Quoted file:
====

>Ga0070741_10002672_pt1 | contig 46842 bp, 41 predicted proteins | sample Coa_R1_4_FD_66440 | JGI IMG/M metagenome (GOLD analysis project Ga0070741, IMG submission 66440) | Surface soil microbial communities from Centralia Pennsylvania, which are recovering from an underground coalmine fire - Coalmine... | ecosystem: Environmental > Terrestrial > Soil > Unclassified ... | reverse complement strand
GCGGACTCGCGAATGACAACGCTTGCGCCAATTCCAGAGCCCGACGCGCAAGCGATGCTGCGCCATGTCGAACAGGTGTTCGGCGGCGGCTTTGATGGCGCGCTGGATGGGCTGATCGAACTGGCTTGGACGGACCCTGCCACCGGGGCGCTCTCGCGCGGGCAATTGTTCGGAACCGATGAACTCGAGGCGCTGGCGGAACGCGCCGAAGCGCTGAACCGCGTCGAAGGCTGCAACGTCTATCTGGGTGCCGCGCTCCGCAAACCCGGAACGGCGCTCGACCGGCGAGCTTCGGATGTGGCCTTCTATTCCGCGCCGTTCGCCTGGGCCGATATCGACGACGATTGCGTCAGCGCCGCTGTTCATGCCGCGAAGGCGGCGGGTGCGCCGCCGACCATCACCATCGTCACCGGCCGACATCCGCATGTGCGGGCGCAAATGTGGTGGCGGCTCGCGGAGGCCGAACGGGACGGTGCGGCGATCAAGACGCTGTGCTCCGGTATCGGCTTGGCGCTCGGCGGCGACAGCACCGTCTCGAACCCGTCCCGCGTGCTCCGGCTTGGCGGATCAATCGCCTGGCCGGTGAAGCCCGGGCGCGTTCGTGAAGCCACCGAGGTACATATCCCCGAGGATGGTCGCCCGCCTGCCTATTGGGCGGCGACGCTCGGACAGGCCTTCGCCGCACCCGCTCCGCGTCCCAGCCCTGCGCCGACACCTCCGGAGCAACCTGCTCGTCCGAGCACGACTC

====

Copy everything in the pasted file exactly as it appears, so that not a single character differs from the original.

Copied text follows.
>Ga0070741_10002672_pt1 | contig 46842 bp, 41 predicted proteins | sample Coa_R1_4_FD_66440 | JGI IMG/M metagenome (GOLD analysis project Ga0070741, IMG submission 66440) | Surface soil microbial communities from Centralia Pennsylvania, which are recovering from an underground coalmine fire - Coalmine... | ecosystem: Environmental > Terrestrial > Soil > Unclassified ... | reverse complement strand
GCGGACTCGCGAATGACAACGCTTGCGCCAATTCCAGAGCCCGACGCGCAAGCGATGCTGCGCCATGTCGAACAGGTGTTCGGCGGCGGCTTTGATGGCGCGCTGGATGGGCTGATCGAACTGGCTTGGACGGACCCTGCCACCGGGGCGCTCTCGCGCGGGCAATTGTTCGGAACCGATGAACTCGAGGCGCTGGCGGAACGCGCCGAAGCGCTGAACCGCGTCGAAGGCTGCAACGTCTATCTGGGTGCCGCGCTCCGCAAACCCGGAACGGCGCTCGACCGGCGAGCTTCGGATGTGGCCTTCTATTCCGCGCCGTTCGCCTGGGCCGATATCGACGACGATTGCGTCAGCGCCGCTGTTCATGCCGCGAAGGCGGCGGGTGCGCCGCCGACCATCACCATCGTCACCGGCCGACATCCGCATGTGCGGGCGCAAATGTGGTGGCGGCTCGCGGAGGCCGAACGGGACGGTGCGGCGATCAAGACGCTGTGCTCCGGTATCGGCTTGGCGCTCGGCGGCGACAGCACCGTCTCGAACCCGTCCCGCGTGCTCCGGCTTGGCGGATCAATCGCCTGGCCGGTGAAGCCCGGGCGCGTTCGTGAAGCCACCGAGGTACATATCCCCGAGGATGGTCGCCCGCCTGCCTATTGGGCGGCGACGCTCGGACAGGCCTTCGCCGCACCCGCTCCGCGTCCCAGCCCTGCGCCGACACCTCCGGAGCAACCTGCTCGTCCGAGCACGACTC